Two things we tend to believe about computers:
1) Every year they'll get faster, more powerful, and maybe even easier to use. The same for software.
2) Most people will be up to date.

Which is odd, because neither has been true for well over a decade. In fact, they may never have been true.

In the 1970s it was a rule of thumb that every year there would be a new generation of hardware on the market, and it would be ten times the speed of the previous year.

Estimating computation speed has never been an exact science. You can chose CPU-cycles, gigaflops, or MIPS as your yardstick, all giving different results. And in any case, two systems which run at the same speed for one task might have very different results for another.

But as a rule of thumb, it worked. Every year, add a zero to your chosen measure of speed.

In the 1990s, the rule was: Every year, speed doubles. And the unspoken implication was: Speed will continue to double for evermore.

Which in retrospect made no sense at all.

If you imagine a nation where every 30 years the population doubles, then to feed everyone you'd need the production of food to double in the same time.

But if it takes X amount of ingenuity to multiply food productivity by two...it will take X times 2 ingenuity to multiply it by four. Which means every 30 years, you have to be twice as clever. And then twice again.

Like the Red Queen said, you have to run twice as fast just to stay where you are.

Even if you're dumb enough to think you can double scientific progress by doubling the number of scientists - or doubling their wages - it's still not sustainable.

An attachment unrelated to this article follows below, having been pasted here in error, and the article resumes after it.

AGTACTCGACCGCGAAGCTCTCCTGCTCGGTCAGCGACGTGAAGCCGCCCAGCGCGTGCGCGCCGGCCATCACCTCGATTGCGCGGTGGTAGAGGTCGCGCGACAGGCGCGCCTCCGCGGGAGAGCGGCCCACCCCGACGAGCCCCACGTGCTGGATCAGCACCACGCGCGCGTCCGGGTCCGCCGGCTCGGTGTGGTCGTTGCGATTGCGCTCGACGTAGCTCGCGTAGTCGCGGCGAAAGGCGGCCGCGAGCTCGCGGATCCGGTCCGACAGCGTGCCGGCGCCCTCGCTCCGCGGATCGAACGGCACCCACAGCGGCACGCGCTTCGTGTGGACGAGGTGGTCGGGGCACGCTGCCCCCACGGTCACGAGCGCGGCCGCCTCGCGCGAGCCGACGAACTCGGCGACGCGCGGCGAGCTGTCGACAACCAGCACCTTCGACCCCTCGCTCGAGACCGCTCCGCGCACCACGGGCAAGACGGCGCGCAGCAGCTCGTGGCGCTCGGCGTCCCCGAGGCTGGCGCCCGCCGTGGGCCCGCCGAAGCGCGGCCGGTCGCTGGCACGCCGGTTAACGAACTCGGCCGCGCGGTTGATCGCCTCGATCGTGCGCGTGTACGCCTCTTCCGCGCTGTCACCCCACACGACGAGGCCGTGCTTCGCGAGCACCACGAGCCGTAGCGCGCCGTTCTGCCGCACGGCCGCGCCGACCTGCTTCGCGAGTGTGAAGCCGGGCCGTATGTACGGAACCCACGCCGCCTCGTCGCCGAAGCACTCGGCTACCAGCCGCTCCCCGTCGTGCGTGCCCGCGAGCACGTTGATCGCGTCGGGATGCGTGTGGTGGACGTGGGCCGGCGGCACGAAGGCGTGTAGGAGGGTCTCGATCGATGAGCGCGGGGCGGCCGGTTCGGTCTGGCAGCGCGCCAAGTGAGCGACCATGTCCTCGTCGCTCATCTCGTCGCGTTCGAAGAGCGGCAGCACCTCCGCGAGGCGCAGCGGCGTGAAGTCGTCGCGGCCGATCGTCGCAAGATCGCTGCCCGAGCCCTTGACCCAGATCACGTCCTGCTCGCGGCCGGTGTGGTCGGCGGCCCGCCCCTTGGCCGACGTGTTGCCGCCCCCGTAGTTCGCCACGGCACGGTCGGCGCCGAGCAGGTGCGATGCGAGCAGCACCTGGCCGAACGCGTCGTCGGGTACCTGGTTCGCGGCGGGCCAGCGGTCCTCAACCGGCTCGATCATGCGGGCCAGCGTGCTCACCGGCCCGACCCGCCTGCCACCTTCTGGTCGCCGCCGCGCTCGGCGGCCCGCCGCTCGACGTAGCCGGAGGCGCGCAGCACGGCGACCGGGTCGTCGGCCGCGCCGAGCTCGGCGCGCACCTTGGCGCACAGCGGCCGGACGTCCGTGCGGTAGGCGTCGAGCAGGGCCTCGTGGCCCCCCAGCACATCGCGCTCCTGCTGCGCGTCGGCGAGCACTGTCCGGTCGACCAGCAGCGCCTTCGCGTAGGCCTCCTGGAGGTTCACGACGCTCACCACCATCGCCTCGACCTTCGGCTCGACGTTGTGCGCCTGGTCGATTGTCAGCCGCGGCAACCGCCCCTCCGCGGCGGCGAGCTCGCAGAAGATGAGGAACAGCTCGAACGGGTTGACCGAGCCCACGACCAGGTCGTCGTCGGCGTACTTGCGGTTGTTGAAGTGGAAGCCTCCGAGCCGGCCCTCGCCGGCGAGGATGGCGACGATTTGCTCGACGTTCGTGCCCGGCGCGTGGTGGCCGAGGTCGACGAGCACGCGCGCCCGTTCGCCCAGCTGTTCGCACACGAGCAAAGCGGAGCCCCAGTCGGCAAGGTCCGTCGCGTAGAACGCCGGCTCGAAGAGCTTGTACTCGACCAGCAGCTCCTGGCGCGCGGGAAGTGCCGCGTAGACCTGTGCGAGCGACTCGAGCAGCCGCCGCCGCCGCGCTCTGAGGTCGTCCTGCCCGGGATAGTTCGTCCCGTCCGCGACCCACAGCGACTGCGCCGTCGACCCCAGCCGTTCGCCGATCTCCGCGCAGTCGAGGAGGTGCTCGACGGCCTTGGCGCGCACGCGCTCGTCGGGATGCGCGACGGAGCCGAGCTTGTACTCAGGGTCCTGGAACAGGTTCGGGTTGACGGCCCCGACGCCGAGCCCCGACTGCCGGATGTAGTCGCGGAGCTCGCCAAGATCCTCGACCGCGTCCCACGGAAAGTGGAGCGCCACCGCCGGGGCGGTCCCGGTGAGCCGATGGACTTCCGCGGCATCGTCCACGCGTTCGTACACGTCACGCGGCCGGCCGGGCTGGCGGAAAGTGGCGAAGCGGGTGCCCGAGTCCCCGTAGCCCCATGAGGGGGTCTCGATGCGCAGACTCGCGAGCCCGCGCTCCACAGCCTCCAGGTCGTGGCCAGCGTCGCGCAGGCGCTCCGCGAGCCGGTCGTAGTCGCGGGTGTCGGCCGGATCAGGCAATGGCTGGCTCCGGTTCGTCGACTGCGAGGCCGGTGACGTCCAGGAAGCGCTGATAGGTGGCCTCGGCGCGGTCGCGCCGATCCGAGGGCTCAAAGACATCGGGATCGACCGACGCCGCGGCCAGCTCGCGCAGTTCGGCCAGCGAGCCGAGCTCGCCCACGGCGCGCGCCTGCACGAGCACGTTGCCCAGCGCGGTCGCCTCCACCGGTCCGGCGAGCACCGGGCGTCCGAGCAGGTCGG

In any case, the implicit assumption would be that scientific progress is a never-ending road, which itself assumes that the universe is infinitely malleable, if only we can get smart enough. Infinitely smart in fact - which I'm pretty sure is a meaningless phrase.

Odd how we can believe obviously false things just by not quite stating them explicitly. Clarity is the enemy of the ideologue.

The world of computing hit the brick wall of unmalleable reality around the year 2000. Unless someone found a way to increase the speed of light, or shrink atoms, electricity couldn't be made to flow faster through wires.

We got hyperthreading - a way to shoehorn two short instructions into the space of one long instruction.

We got the botched implementation of 64-bit processing, which had the big selling point that arithmetic with literally astronomical figures was now slightly easier.

And we got multiple cores - a tacit admission that CPUs couldn't be made faster...and the best we could do was run several in parallel, hoping that those tasks which didn't have to be run in sequence could run concurrently...and the results reintegrated by clever shuffling.

My 64-bit laptop has eight cores. Which is to say it has four hyperthreaded CPUs.

Which leaves only the problem that most software is still 32-bit, and most either can't handle multicore processing, or runs tasks that can't be split into several parallel streams.

The focus in computer development is now away from vainly trying to squeeze ever decreasing efficiencies out of silicon and copper.

The USB3 standard is ten times the speed of USB2.1 - but the new faster data streams still have to be funnelled through the same CPU.